• Delaney’s parents were well-respected and prominent members of Knoxville’s black community.
  • Samuel, his father, was both a barber as well as a Methodist minister.
  • Delia, his mother, was also prominent in the church. She earned a living cleaning house and doing laundry for the wealthy whites.


21. Charles White

Harlem Renaissance artists

Born: 2 April 1918, Chicago, Illinois, United States

Died: 3 October 1979, Los Angeles, California, United States

Spouse: Frances Barrett White (m. 1950–1979), Elizabeth Catlett (m. 1941–1946)

  • Charles White, an African American artist, was known for portraying African American subjects in drawings, paintings, lithographs, and murals.
  • The Art Institute of Chicago and Museum of Modern Art organized the first major retrospective of his work in 2018, his centenary year.
  • Horace Pippin, February 22, 1888 – June 6, 1946, was an American artist who learned by himself.
  • He was raised in Goshen, New York. However, he would later return to West Chester as an adult.


22. Horace Pippin

Harlem Renaissance artists

Born: 22 February 1888, West Chester, Pennsylvania, United States

Died: 6 July 1946, West Chester, Pennsylvania, United States

Periods: Naïve art, Harlem Renaissance, Social realism

  • Horace Pippin was an American artist who learned by himself.
  • He was the first Black artist to make the monograph.
  • He was raised in Goshen, New York. However, he would later return to West Chester as an adult.


23. Selma Burke

Harlem Renaissance artists

Born: 31 December 1900, Mooresville, North Carolina, United States

Died: 29 August 1995, New Hope, Pennsylvania, United States

Education: Columbia University

  • Selma Hortense Burch was an American sculptor who was also a member of the Harlem Renaissance movement.
  • Her father died when she turned twelve, and her mother was one hundred and one years old.
  • As a child, she attended a segregated one-room schoolhouse and often played with riverbed clay near her home.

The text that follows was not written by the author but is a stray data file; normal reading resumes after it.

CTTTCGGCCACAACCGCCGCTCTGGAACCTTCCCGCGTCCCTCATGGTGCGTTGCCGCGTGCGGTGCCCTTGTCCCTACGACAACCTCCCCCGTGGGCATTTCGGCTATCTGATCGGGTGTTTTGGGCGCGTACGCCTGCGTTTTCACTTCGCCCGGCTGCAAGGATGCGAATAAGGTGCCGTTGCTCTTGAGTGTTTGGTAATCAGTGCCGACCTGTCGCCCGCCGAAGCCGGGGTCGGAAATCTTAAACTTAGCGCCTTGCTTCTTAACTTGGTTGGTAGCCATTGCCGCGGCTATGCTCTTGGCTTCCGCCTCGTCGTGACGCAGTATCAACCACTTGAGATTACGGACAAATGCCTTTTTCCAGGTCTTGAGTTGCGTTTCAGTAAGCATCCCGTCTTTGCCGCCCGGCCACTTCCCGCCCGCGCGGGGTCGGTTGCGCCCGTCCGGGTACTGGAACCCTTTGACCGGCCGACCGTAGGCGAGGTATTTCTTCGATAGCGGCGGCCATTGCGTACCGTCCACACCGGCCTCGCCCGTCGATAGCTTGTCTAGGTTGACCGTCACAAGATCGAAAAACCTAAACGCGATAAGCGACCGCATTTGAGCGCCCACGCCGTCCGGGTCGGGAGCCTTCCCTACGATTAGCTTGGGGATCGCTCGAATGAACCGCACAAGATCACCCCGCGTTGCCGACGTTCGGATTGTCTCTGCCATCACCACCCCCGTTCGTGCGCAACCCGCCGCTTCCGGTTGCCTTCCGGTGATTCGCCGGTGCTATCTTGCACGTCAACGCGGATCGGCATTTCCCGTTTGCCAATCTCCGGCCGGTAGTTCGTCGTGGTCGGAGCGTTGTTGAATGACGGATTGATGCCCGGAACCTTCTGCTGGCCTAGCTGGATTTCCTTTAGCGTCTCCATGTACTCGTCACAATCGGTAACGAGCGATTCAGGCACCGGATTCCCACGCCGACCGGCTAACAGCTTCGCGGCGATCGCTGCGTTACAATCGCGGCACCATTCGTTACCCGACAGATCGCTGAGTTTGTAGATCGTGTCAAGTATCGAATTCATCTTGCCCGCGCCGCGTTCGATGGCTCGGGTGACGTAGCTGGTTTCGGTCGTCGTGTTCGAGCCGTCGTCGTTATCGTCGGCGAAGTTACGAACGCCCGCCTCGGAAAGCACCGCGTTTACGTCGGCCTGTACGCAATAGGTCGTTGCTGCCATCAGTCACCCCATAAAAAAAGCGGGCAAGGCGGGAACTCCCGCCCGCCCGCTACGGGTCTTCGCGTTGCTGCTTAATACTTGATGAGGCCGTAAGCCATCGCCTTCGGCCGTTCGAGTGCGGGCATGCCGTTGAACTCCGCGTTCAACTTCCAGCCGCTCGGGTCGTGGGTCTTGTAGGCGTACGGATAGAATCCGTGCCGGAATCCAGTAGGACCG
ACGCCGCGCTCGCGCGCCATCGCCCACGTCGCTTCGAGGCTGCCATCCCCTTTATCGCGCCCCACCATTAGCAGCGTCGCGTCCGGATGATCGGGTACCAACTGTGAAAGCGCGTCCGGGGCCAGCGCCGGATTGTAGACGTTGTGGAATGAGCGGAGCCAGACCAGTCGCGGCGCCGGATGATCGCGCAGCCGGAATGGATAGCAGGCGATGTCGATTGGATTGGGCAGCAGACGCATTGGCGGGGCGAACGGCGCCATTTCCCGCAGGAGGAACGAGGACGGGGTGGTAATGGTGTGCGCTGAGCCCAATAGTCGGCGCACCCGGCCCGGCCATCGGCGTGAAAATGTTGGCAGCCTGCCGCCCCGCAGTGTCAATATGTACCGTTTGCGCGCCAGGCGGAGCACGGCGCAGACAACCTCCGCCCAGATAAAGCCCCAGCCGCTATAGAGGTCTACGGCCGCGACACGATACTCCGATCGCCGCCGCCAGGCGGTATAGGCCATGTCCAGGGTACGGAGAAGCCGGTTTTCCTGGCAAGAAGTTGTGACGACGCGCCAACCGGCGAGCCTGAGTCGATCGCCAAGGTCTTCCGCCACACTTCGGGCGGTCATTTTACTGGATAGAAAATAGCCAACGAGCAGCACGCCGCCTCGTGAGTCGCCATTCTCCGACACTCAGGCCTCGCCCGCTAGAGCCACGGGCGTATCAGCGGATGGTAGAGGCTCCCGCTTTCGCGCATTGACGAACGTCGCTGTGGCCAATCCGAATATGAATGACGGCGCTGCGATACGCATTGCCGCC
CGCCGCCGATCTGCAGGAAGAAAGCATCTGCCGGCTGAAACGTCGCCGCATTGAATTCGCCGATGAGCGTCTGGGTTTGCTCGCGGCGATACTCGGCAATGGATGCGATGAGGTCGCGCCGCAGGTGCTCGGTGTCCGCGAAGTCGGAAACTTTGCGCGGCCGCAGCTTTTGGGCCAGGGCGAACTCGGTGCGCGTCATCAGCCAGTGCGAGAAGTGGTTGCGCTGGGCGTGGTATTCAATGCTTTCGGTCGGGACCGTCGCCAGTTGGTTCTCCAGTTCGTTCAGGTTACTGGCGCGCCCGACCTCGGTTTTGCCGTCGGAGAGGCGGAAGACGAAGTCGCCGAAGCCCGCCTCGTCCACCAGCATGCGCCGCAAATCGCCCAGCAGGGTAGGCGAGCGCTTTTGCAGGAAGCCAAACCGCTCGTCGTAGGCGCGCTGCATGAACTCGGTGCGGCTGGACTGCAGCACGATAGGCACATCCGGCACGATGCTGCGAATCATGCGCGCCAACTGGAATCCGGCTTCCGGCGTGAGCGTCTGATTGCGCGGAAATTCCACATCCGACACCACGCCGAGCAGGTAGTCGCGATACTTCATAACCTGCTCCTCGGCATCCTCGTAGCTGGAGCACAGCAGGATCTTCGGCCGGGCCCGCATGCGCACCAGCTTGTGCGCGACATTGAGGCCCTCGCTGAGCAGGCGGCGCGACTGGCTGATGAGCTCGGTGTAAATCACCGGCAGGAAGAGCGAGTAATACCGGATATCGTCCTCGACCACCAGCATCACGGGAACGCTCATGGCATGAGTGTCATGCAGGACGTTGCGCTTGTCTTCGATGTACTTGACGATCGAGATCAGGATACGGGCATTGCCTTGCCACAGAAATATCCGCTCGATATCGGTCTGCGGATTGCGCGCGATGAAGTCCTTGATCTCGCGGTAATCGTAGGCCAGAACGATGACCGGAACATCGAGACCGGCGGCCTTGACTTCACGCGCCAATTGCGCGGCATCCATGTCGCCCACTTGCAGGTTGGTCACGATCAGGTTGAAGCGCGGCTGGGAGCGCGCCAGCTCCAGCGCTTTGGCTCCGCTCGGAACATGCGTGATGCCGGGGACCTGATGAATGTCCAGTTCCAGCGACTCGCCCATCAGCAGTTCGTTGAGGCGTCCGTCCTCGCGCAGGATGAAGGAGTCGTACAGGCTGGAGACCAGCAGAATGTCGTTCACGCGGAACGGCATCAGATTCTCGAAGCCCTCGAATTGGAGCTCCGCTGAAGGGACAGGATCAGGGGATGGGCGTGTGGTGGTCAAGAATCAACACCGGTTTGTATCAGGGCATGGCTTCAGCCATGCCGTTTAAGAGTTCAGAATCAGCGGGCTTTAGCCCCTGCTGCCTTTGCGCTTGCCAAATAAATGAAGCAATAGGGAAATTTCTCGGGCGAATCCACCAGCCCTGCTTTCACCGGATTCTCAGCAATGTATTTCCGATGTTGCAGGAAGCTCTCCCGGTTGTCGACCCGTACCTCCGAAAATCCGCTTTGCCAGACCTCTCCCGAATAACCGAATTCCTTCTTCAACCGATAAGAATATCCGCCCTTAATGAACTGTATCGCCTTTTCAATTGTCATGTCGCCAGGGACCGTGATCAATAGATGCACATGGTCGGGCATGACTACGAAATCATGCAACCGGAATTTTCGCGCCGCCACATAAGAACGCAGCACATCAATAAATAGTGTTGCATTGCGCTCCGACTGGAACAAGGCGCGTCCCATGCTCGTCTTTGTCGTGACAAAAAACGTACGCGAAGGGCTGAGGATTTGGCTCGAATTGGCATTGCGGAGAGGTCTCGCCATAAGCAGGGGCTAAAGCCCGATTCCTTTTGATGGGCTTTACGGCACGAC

• Durant Woodward was a childhood friend of hers. However, he died less than one year after their marriage.


24. Laura Wheeler Waring

Harlem Renaissance artists

Born: 16 May 1887, Hartford, Connecticut, United States

Died: 3 February 1948, Philadelphia, Pennsylvania, United States

Education: Pennsylvania Academy of the Fine Arts, Hartford Public High School, Académie de la Grande Chaumiere

  • Laura Wheeler Waring, an American artist and educator, was best known for her paintings depicting prominent African Americans she painted during the Harlem Renaissance.
  • Cheyney University, Pennsylvania: She taught art for over 30 years.
  • She comes from a family of five college-educated generations.


25. Malvin Gray Johnson

Harlem Renaissance artists

Born: 28 January 1896, Greensboro, North
Carolina, United States

Died: 4 October 1934, New York, New York,
United States

Books: Climbing Up the Mountain: The Modern Art
of Malvin Gray Johnson

  • Malvin Gray Johnson, an American painter, was born in Greensboro (North Carolina) and raised there.
  • When his sister Maggie saw his talent, Gray Johnson started painting as a child. She gave Gray drawing lessons and art supplies.
  • His talent was evident early on, and he won first prize for his artwork at the annual fair in his hometown.
  • His work is often called Symbolic Abstractionist because he was one of the first African Americans to use Cubist painting techniques.